Challenges to Becoming MAEAP-Verified

The most significant hindrance for becoming MAEAP verified, affecting 41% of the 29 producers interviewed was the availability of cropland for land-applying manure (Table 2). Producers attributed this situation to several different factors, including the adequacy of the existing land base, the ability to use manure for its actual nutrient value, the feasibility of crop rotation, and the necessity of hauling manure a longer distance than before MAEAP verification. Also, there was concern about the time spent in spreading manure and keeping records. In order to be able to spread when they had more time, some producers had to change the way they managed their time. For example, one producer changed his rotation to replace corn grain with wheat.

Forty-one percent of all interviewees and 30% of the interviewed dairy producers were concerned about finding enough cropland that had a soil phosphorus level below 150 parts per million (ppm). If the soil tested above this level of phosphorus, but below 300 ppm, then manure could only be spread at agronomic removal rates. If the level was over 300 ppm, then no manure could be spread on that land. Furthermore, transporting manure is costly relative to its nutrient value.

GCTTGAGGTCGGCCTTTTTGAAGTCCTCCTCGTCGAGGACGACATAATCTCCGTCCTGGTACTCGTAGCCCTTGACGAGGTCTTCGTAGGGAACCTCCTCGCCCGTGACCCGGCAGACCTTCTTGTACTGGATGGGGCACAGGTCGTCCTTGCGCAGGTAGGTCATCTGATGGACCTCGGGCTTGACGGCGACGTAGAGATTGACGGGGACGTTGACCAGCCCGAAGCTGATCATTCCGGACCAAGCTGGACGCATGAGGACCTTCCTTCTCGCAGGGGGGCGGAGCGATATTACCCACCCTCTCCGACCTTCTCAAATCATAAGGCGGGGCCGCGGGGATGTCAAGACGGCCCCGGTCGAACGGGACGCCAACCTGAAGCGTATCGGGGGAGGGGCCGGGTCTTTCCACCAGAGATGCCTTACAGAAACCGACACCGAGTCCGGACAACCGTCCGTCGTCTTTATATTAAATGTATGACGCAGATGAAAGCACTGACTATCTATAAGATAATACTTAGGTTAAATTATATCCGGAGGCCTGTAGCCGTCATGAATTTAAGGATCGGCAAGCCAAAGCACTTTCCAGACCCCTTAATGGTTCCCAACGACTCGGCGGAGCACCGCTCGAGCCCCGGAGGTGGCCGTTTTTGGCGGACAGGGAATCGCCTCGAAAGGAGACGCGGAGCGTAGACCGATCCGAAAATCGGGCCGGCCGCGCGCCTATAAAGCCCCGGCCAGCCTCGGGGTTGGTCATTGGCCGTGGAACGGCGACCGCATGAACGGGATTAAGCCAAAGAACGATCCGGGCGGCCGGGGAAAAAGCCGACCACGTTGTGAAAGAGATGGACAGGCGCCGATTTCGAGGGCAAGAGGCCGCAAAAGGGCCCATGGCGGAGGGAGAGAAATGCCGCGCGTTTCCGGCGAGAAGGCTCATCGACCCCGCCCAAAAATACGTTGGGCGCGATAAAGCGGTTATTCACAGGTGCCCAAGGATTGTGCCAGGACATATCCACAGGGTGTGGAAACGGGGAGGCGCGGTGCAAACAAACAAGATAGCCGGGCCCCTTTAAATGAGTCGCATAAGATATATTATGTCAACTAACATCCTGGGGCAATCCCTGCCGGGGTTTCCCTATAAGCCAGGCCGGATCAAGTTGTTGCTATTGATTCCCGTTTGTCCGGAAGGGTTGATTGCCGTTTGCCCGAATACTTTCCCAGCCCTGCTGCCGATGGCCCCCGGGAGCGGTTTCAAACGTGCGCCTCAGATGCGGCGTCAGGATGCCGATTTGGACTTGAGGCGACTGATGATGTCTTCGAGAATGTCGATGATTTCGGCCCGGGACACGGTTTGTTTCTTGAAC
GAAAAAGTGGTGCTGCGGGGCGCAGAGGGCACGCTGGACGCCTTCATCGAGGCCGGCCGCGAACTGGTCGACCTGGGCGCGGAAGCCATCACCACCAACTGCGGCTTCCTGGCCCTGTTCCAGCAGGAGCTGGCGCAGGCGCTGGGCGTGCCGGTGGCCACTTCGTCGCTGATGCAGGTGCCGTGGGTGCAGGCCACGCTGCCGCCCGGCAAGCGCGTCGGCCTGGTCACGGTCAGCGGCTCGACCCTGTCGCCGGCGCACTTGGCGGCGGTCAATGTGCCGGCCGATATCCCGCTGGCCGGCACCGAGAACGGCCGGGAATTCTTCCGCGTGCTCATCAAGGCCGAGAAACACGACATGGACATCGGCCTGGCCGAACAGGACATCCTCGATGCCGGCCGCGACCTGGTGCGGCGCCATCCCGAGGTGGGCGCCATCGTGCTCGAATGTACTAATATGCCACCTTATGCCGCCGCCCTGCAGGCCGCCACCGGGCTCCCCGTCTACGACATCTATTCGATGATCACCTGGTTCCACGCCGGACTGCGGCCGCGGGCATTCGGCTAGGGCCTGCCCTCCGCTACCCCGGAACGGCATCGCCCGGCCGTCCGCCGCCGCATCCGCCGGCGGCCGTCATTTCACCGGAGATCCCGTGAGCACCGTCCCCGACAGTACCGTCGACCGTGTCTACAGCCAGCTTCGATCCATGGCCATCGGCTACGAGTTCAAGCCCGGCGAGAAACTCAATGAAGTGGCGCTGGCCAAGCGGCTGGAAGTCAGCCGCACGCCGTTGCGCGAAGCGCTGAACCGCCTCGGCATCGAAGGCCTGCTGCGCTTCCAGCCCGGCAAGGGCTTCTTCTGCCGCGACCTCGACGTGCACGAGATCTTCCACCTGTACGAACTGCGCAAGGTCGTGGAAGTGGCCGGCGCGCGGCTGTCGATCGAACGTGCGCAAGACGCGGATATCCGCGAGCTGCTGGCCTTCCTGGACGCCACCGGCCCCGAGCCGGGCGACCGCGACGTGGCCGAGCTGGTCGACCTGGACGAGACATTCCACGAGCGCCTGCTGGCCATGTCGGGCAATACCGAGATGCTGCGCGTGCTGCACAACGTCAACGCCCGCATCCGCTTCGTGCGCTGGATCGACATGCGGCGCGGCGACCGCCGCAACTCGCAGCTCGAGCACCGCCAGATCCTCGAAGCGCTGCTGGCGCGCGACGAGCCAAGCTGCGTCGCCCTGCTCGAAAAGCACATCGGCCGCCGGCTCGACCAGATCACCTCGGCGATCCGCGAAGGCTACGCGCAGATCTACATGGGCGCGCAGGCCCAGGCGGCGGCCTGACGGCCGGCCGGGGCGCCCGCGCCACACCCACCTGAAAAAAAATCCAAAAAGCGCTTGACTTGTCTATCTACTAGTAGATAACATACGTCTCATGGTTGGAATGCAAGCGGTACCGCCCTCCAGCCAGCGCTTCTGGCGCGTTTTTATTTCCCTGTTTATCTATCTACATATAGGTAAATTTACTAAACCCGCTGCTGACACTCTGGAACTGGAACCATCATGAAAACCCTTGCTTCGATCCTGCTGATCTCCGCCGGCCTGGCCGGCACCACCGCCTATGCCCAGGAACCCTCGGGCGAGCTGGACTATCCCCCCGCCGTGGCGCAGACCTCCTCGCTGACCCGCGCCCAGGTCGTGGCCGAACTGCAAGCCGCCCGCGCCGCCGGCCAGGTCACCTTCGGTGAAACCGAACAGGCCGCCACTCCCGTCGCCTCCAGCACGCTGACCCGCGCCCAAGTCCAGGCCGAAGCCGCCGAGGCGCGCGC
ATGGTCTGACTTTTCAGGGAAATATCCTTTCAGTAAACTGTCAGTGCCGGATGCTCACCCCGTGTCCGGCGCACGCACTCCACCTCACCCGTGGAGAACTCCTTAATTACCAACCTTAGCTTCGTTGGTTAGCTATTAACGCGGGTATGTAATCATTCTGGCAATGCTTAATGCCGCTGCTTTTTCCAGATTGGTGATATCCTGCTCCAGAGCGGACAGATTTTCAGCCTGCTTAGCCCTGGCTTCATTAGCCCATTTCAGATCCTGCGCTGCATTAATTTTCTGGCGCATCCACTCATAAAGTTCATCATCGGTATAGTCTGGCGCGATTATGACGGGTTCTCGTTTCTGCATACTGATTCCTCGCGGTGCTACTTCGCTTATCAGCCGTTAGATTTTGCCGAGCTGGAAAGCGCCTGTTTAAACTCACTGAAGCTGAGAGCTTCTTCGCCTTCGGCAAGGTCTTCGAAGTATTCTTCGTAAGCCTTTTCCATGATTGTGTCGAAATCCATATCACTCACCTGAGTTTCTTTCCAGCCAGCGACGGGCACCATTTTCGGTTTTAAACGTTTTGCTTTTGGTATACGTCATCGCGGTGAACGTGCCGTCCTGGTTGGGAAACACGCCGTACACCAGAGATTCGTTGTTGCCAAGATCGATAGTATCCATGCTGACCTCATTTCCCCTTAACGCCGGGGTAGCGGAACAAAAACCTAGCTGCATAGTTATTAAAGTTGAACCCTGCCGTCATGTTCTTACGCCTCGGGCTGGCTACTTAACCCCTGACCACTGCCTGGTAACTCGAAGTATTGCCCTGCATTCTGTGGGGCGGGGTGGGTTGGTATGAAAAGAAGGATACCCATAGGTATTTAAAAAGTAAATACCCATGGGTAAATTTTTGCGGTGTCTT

Perhaps because MAEAP is a relatively new program, producers felt they had to deal with inconsistent information among the various participating governmental agencies. Forty percent of the dairy producers identified this inconsistency as an obstacle. Other factors that dairy producers identified as causing delays included inadequate manure storage (20%), finding enough time to keep the additional records (10%), and their own financial situation (10%).


The opinions of MAEAP-verified livestock producers relative to MAEAP and the current environmental context were assessed. Each producer was asked to indicate his or her level of agreement with various statements (Table 3).